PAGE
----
As commencement approaches and nursing students scramble to finish capstones, wrap up clinicals, and take finals, there is one big exam hanging over their heads: the NCLEX.

Although it’s been a few years since I was one of the sleep-deprived, over-caffeinated students poring over books and study guides in the local coffee shop, I remember the feeling like it was yesterday. When graduation ceremonies are over you are so close and yet so far from the real end of it all (which is actually just the beginning). You want to celebrate, but a sense of dread still looms. Hang in there! You’ll get through this and it will soon be a distant memory. And in the meantime, here’s my best advice for NCLEX prep and success. 

1. Don’t schedule too soon….but don’t schedule too late, either.

I remember being so frustrated at all the hurdles and steps required to take the exam. Once the paperwork was finalized by the school you still had to wait for your authorization to test, which then allows you to schedule the exam. There is a sweet spot between scheduling too soon after graduation and waiting too long; I recommend scheduling the test 4-6 weeks after graduation. First, you need a break, you’ve earned it! Catch up on sleep and relax for a few days before diving into the exam prep. But also make sure you will have enough time to retest if necessary—especially if you have a job lined up with a specific start date. Most states require you wait 45 days after a failed attempt before you can retake the exam.

2. Pick the time that works for you.

I picked the earliest possible testing time because I am the early bird who wants to get it over with. If you are absolutely not a morning person, and you relish the pre-exam hours to cram in your car, pick an afternoon time. Look back at your schedule of nursing courses and analyze whether a certain class time led to greater exam success. Consider rush hour and traffic near the testing site, too, as this can add hours to the already early time you’ll be waking up that day!

3. Sleep well, and go easy on the caffeine.

Staying up the night before the exam will certainly not be the difference between a passing and a failing score; in fact, it may hinder your performance. Try to take a quick nap after large study sessions when you’re tired, as studies have also shown people who nap after learning information were better able to recall it later. Slow down on the coffee, too, especially on the morning or afternoon of the test, as it will only increase your anxiety.

4. Find your own NCLEX Bible.

For me it was Saunders, which had a CD-ROM component allowing you to test online and read rationales over and over again. Amazon has hundreds of books, with lots of online options. The best way for me to learn was through studying wrong-answer rationales.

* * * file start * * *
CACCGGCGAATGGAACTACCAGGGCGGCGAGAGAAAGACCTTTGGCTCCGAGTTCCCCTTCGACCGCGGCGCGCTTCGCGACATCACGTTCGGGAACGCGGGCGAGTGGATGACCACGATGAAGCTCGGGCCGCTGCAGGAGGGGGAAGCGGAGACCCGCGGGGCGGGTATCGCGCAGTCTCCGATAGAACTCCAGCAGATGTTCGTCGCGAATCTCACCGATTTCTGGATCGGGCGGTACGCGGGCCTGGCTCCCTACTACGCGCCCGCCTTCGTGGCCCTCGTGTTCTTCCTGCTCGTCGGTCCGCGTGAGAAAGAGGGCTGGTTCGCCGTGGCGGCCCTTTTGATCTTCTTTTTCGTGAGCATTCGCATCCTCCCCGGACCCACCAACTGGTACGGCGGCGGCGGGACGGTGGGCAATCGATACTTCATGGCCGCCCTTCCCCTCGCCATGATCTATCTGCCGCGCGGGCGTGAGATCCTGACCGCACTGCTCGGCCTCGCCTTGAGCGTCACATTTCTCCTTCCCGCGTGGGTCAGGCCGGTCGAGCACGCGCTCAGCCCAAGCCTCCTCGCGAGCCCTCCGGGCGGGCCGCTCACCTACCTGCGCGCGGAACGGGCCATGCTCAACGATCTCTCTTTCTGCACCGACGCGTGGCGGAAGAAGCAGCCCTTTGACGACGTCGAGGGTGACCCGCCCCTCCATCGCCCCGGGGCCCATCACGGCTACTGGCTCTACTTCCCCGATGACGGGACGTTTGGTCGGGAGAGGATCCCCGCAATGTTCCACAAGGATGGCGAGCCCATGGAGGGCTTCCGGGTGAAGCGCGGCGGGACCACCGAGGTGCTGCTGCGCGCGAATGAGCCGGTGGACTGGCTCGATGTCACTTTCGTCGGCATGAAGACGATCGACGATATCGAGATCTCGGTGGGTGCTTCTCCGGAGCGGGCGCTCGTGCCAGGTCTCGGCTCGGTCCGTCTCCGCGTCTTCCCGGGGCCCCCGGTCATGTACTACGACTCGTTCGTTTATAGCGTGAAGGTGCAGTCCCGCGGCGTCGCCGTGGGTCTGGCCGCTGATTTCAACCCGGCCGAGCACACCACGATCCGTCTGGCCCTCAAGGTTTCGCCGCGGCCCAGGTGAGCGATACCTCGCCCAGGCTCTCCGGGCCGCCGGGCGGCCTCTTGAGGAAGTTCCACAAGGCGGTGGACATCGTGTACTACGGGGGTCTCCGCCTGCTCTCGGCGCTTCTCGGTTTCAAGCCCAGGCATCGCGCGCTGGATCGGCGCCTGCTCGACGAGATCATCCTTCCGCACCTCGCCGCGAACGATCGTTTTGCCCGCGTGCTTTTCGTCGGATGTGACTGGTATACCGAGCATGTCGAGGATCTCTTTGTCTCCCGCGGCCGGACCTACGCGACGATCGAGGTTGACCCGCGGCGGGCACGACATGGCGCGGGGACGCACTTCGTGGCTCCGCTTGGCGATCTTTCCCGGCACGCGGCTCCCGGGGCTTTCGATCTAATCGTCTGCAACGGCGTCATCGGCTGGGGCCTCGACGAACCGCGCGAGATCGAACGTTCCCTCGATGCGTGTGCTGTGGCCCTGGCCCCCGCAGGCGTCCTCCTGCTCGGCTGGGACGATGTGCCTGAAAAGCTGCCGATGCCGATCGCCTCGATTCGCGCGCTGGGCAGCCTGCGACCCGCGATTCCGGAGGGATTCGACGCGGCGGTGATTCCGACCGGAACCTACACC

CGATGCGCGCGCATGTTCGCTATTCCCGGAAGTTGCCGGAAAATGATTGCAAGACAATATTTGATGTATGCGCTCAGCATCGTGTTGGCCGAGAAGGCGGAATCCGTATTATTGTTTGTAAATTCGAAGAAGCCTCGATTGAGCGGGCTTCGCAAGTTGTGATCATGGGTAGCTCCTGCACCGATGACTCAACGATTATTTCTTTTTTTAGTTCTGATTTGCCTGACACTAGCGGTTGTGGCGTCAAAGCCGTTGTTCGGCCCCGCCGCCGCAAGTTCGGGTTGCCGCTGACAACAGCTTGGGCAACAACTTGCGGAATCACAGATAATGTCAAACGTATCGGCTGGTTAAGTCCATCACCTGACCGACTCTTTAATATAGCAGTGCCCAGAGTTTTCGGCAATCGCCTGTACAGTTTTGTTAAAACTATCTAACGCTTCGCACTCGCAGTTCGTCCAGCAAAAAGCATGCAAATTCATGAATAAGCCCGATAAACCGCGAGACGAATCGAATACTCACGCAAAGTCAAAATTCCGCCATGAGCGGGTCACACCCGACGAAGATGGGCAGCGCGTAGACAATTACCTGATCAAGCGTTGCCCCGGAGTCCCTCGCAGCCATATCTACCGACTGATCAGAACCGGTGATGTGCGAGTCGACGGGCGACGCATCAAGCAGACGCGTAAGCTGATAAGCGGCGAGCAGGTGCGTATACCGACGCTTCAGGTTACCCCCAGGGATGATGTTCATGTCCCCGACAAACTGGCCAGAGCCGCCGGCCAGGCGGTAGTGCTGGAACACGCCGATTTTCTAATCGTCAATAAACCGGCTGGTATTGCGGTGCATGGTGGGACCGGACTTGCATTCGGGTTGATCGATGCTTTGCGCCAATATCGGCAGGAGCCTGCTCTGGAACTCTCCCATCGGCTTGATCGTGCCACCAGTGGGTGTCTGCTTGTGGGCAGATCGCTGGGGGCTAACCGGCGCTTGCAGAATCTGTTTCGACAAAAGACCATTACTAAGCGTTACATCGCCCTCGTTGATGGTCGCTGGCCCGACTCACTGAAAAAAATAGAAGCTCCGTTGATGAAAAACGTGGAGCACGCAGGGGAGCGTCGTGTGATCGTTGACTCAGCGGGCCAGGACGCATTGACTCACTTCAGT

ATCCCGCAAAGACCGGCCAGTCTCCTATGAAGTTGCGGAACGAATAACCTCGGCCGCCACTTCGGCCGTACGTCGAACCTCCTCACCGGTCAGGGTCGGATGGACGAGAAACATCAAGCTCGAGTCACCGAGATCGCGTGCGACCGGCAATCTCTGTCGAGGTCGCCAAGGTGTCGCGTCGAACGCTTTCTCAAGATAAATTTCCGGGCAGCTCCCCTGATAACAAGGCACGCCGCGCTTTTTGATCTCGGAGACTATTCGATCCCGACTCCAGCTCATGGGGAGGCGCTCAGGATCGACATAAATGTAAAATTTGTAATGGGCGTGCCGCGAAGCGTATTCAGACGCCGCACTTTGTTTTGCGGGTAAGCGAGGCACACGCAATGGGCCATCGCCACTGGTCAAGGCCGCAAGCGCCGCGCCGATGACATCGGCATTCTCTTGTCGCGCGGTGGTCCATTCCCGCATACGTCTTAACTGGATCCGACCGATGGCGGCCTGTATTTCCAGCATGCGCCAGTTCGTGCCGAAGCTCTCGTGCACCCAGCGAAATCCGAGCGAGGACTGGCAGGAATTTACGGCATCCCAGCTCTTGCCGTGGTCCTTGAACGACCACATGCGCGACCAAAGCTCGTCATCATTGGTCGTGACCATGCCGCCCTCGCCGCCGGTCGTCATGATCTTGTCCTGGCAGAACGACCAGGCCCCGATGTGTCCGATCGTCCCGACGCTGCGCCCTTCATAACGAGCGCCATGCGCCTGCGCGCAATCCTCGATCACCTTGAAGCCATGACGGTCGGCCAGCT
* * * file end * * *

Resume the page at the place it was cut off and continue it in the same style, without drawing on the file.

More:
5. Don’t forget to study specific NCLEX strategies.

Not everyone will benefit from an NCLEX review course, so don’t feel compelled to take one if you’re not that kind of learner (or if you don’t have the cash). But it’s worth the investment to purchase a book that reviews the strategies for test taking, not just the exam topics.

6. Use the nursing process.

Don’t overthink and try to guess how the question is trying to trick you. One of the most helpful tips I remember someone telling me was that you have to assess first. If there is a question with several action-related responses, choose the one that is assessment, since before doing anything else, you must assess!

7. Read the question TWICE before reading any of the answers.

All of us at one time or another have read a question too quickly, causing us to miss the key word of “not” or “except.” Pay close attention to those key exception words. After reading the question, rephrase the question in your own words to yourself. What is this question asking me? Think of what your answer would be to your rephrased question, and then read the answer choices.

8. Be prepared for a 76th question.

Although it is possible to pass the exam in 75 questions, chances are, you will take more than that. Don’t put so much pressure on yourself that when the 76th question pops up you freak out, assume you’ve failed, and then cannot refocus on the questions. Keep your cool!

Well-prepared students are most likely to pass this exam. Breathe, take your time, and take a few seconds to gather yourself before you click start. Take a break during the exam if you need it to clear your head and refresh. Pack snacks and water in your locker and a treat in the car for yourself when it’s all over.

Laura Kinsella

Laura Kinsella, BSN, RN, CEN, is an emergency room nurse in Washington, DC.

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